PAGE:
Tribology of Hard Protective Coatings Under Realistic Operating Conditions for Use in Oilless Piston-Type and Swash-Plate Compressors
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In current compressor designs, increasing efficiency through the use of tighter tolerances and extreme application conditions is becoming more prevalent. Moreover, in an effort to enable reduced oil usage and the ambitious goal of oil-less compressor operation, greater surface protection is sought through the application of hard protective tribological coatings. Unlubricated laboratory experiments were performed to simulate two common types of compressors: piston-type and swash-plate compressors. Bare materials investigated (52100 steel against cast iron and against Al390-T6) exhibited high friction, high wear, and abrupt scuffing failures. Using WC/C and WC/C + DLC coatings applied on 52100 steel wrist pins and tested against uncoated cast iron disks (piston-type compressor) as well as uncoated 52100 crowned pins tested against coated Al390-T6 disks (swash-plate compressor), the authors achieved significant improvements in the tribological performance. Specifically, under the operating conditions investigated-including high temperatures, different refrigerant environments, and different loading conditions-minimal wear, low friction coefficient values of the order of 0.05, and no abrupt scuffing failures were observed. Based on this research, hard protective tribological coatings have the potential to replace oil in future compressors. © Society of Tribologists and Lubrication Engineers.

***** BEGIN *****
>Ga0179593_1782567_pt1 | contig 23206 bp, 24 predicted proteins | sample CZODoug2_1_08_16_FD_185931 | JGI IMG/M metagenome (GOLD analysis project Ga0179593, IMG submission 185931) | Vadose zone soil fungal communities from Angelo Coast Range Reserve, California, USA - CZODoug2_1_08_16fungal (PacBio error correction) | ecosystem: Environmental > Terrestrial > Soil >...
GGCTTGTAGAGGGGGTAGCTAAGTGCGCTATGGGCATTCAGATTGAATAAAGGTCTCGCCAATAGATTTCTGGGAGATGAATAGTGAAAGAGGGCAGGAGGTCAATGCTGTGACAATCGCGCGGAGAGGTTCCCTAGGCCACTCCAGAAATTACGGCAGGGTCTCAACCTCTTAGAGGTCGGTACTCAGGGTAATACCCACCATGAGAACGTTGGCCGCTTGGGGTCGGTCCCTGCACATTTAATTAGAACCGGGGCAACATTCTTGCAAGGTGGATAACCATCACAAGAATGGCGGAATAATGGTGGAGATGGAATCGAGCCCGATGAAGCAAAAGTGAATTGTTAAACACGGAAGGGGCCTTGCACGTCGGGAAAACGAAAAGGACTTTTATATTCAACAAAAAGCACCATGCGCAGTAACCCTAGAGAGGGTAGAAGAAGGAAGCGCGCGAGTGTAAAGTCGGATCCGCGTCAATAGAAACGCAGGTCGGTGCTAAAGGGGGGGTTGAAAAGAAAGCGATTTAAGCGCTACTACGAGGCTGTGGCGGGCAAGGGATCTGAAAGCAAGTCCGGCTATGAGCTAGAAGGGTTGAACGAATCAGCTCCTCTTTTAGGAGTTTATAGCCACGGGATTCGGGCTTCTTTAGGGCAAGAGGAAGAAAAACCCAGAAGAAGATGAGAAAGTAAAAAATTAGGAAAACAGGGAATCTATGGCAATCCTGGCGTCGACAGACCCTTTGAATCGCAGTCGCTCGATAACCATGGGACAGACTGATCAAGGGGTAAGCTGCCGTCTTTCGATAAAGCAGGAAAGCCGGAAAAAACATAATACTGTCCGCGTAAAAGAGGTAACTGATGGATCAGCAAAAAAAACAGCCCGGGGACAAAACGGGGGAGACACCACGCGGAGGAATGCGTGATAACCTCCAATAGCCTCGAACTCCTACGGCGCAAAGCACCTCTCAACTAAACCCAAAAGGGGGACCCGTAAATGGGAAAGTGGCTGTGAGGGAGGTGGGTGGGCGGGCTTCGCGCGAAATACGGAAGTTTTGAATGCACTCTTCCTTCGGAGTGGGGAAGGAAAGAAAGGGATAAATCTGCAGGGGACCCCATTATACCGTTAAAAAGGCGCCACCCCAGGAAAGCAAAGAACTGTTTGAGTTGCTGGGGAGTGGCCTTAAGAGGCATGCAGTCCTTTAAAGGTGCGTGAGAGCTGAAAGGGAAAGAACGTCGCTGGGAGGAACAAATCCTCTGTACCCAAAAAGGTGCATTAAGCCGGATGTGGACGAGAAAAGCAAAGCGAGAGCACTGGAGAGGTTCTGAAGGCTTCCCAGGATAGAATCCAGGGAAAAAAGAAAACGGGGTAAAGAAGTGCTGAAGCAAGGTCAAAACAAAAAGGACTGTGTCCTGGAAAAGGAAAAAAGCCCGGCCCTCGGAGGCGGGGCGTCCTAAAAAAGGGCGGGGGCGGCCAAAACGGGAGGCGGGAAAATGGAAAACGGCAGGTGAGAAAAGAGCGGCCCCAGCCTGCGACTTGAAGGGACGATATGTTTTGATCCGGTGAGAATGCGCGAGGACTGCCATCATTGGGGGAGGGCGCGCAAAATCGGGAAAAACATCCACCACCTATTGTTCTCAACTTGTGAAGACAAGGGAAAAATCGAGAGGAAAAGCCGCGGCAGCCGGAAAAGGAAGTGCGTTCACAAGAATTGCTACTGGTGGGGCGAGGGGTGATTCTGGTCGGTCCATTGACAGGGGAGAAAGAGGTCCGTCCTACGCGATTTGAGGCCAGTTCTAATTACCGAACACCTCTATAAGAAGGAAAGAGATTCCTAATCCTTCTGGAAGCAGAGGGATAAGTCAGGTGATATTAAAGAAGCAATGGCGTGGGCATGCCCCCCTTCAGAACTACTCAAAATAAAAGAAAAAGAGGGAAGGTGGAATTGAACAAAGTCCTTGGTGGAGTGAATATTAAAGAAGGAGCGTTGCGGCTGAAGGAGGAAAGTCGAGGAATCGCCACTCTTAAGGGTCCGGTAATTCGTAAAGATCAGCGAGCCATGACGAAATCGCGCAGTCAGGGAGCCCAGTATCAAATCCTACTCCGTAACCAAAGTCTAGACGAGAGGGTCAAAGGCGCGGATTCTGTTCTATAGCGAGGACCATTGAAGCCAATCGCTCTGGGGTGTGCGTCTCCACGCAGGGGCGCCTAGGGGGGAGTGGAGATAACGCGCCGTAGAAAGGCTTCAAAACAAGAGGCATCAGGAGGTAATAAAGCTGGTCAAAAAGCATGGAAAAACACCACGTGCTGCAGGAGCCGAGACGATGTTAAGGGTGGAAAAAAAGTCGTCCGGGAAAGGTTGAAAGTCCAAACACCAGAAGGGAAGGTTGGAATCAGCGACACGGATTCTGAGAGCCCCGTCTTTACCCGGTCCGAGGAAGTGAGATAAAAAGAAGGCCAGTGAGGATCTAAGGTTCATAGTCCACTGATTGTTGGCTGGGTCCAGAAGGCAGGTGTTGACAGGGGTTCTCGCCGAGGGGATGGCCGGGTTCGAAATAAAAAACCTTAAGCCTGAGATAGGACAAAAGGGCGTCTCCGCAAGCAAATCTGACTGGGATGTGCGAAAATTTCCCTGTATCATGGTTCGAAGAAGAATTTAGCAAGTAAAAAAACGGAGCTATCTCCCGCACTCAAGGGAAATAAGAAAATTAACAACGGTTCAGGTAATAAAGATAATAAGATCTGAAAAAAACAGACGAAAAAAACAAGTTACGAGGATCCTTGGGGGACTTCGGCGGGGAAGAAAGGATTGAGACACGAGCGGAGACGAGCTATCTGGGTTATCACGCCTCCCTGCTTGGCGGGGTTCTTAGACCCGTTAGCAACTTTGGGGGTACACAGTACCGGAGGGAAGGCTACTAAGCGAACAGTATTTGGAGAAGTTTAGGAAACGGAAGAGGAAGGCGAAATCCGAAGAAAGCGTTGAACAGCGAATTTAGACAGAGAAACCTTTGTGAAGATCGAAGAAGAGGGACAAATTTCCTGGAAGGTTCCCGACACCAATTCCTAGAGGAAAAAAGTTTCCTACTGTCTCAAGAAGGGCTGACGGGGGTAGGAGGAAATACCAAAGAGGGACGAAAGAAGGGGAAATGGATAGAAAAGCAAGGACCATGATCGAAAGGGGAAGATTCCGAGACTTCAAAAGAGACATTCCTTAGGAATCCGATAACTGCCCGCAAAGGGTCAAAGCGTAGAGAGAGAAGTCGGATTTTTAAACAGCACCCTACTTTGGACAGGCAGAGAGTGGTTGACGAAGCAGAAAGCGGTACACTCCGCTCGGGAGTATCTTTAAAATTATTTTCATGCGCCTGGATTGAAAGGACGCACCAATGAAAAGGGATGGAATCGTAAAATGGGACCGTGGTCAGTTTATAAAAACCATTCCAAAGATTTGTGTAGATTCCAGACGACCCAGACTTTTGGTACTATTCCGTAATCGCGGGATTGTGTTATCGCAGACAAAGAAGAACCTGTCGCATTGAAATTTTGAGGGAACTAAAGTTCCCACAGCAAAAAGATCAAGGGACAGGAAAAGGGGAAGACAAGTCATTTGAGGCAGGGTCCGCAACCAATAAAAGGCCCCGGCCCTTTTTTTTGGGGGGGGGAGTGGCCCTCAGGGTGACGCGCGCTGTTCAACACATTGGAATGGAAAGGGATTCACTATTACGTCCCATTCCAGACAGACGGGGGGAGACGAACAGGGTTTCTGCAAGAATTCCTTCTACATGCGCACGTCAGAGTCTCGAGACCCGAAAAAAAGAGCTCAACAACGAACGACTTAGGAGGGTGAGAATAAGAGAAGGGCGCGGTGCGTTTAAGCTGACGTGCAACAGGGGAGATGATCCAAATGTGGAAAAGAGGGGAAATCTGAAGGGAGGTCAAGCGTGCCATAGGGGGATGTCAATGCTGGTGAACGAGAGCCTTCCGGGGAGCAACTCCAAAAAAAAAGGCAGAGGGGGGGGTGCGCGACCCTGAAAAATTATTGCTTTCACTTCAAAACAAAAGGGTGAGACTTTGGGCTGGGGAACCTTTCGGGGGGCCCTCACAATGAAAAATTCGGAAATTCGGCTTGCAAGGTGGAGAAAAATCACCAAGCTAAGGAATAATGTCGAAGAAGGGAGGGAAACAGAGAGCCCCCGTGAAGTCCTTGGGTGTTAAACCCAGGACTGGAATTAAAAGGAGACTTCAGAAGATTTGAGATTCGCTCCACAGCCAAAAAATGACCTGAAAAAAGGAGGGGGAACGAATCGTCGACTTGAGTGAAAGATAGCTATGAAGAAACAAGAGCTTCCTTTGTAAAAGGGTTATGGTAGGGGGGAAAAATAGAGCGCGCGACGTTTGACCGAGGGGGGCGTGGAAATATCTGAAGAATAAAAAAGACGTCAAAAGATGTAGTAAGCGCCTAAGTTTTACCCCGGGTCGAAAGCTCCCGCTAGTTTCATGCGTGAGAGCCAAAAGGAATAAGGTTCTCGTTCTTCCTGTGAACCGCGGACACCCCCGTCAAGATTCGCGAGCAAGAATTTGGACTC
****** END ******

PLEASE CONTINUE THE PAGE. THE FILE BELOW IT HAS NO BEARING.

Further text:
author list (cited authors)
Solzak, T. A., & Polycarpou, A. A.